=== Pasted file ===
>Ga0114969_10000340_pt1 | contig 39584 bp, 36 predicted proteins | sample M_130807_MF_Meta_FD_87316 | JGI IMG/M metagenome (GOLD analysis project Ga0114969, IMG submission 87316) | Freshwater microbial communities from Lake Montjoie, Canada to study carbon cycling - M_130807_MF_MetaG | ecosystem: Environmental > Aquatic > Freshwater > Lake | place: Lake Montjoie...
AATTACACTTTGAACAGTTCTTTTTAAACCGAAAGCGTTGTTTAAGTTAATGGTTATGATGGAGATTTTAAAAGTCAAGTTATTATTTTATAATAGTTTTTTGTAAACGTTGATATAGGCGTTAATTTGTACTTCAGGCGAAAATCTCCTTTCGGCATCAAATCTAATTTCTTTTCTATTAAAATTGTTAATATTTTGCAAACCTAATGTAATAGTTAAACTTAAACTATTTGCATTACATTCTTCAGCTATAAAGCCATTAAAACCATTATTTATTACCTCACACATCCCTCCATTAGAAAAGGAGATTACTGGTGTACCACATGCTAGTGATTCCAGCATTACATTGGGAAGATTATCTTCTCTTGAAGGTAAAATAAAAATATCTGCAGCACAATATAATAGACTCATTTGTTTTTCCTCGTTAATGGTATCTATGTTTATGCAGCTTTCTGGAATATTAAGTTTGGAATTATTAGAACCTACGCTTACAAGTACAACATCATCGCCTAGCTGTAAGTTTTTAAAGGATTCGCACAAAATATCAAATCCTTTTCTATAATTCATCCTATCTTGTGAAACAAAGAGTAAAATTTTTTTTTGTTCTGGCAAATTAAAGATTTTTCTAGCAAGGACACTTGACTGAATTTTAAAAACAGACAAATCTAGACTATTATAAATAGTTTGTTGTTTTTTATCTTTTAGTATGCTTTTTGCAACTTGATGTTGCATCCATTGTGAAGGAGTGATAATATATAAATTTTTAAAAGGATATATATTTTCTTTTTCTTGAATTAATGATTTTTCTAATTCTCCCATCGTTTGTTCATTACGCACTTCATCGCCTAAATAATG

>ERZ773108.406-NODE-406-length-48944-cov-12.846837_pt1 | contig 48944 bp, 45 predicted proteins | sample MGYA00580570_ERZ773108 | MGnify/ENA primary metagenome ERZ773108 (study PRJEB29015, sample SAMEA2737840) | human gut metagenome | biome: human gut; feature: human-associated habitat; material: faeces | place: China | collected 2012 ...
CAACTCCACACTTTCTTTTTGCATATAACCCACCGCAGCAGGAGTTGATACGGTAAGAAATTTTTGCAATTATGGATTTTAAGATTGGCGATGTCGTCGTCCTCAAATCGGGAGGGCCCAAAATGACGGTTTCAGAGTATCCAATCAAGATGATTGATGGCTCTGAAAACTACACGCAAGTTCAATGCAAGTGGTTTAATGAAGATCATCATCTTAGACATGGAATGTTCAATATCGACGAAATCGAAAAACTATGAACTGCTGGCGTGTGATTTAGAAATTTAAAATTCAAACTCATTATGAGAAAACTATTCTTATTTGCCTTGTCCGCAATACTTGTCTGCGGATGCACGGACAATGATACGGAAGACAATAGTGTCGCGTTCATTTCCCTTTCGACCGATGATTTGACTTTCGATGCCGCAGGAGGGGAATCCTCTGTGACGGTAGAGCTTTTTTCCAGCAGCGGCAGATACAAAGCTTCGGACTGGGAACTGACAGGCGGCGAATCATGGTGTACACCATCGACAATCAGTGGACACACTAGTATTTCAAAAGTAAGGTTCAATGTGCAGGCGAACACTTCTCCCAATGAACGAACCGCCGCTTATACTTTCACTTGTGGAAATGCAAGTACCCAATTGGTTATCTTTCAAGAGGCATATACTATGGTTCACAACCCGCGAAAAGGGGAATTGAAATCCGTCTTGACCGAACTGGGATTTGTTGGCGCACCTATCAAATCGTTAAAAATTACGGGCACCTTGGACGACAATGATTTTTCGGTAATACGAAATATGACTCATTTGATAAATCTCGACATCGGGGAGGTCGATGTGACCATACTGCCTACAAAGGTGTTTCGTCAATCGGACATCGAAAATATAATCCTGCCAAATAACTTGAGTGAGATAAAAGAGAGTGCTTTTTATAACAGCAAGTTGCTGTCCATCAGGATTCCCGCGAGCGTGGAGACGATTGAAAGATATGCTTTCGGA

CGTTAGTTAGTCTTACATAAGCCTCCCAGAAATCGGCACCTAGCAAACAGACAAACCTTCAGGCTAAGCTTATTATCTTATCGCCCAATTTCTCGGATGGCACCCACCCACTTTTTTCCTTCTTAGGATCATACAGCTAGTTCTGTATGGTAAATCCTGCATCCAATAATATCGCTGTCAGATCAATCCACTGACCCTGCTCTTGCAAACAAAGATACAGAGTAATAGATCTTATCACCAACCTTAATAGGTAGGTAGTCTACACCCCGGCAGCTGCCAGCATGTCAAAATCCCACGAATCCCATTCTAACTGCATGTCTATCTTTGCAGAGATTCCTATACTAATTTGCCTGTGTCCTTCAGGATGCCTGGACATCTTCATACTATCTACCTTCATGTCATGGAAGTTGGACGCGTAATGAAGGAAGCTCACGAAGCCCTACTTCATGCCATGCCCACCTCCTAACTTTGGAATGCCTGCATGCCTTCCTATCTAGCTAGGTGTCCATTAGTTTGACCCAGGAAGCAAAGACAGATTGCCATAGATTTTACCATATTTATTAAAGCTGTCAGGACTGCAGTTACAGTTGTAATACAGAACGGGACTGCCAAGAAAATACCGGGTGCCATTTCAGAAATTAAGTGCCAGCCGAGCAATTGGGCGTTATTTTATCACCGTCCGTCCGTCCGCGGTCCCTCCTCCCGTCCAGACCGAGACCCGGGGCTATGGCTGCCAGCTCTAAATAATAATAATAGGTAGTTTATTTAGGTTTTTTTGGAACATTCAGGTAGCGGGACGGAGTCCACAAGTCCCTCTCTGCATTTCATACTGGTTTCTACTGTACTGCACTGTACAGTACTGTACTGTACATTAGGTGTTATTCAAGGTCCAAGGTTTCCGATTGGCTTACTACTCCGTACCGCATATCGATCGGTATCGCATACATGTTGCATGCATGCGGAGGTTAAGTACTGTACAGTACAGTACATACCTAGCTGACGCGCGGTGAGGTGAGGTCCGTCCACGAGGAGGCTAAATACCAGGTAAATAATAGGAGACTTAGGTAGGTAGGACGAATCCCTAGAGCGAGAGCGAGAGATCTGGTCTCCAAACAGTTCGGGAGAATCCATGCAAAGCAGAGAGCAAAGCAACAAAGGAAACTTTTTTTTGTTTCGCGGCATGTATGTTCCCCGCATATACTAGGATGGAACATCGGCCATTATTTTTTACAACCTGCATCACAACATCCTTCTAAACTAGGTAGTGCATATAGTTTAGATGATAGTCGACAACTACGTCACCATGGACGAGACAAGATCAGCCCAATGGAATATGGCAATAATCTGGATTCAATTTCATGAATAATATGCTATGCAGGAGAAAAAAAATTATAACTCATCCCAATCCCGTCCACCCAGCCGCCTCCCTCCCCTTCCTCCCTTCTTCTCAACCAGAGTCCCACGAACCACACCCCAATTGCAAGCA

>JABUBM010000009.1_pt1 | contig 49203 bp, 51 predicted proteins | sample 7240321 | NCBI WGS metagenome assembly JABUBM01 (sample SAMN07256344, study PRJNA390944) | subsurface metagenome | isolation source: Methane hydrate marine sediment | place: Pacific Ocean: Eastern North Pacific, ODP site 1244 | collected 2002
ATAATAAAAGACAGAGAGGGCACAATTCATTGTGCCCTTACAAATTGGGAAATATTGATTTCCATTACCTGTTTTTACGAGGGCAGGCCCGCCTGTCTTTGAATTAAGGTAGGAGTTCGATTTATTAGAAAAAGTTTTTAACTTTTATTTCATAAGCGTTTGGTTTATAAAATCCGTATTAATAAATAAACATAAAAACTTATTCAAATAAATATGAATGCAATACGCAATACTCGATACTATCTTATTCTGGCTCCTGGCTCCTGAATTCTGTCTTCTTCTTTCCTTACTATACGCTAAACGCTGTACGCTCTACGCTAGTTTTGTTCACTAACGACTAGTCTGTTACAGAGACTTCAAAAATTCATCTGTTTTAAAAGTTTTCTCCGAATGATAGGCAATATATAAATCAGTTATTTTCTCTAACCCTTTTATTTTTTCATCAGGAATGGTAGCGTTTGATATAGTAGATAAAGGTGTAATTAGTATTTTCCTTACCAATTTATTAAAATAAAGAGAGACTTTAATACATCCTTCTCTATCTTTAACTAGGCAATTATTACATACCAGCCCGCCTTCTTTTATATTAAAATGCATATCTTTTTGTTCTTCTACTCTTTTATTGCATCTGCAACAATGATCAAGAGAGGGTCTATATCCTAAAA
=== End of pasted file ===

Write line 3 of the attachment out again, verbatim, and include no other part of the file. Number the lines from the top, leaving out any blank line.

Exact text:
>ERZ773108.406-NODE-406-length-48944-cov-12.846837_pt1 | contig 48944 bp, 45 predicted proteins | sample MGYA00580570_ERZ773108 | MGnify/ENA primary metagenome ERZ773108 (study PRJEB29015, sample SAMEA2737840) | human gut metagenome | biome: human gut; feature: human-associated habitat; material: faeces | place: China | collected 2012 ...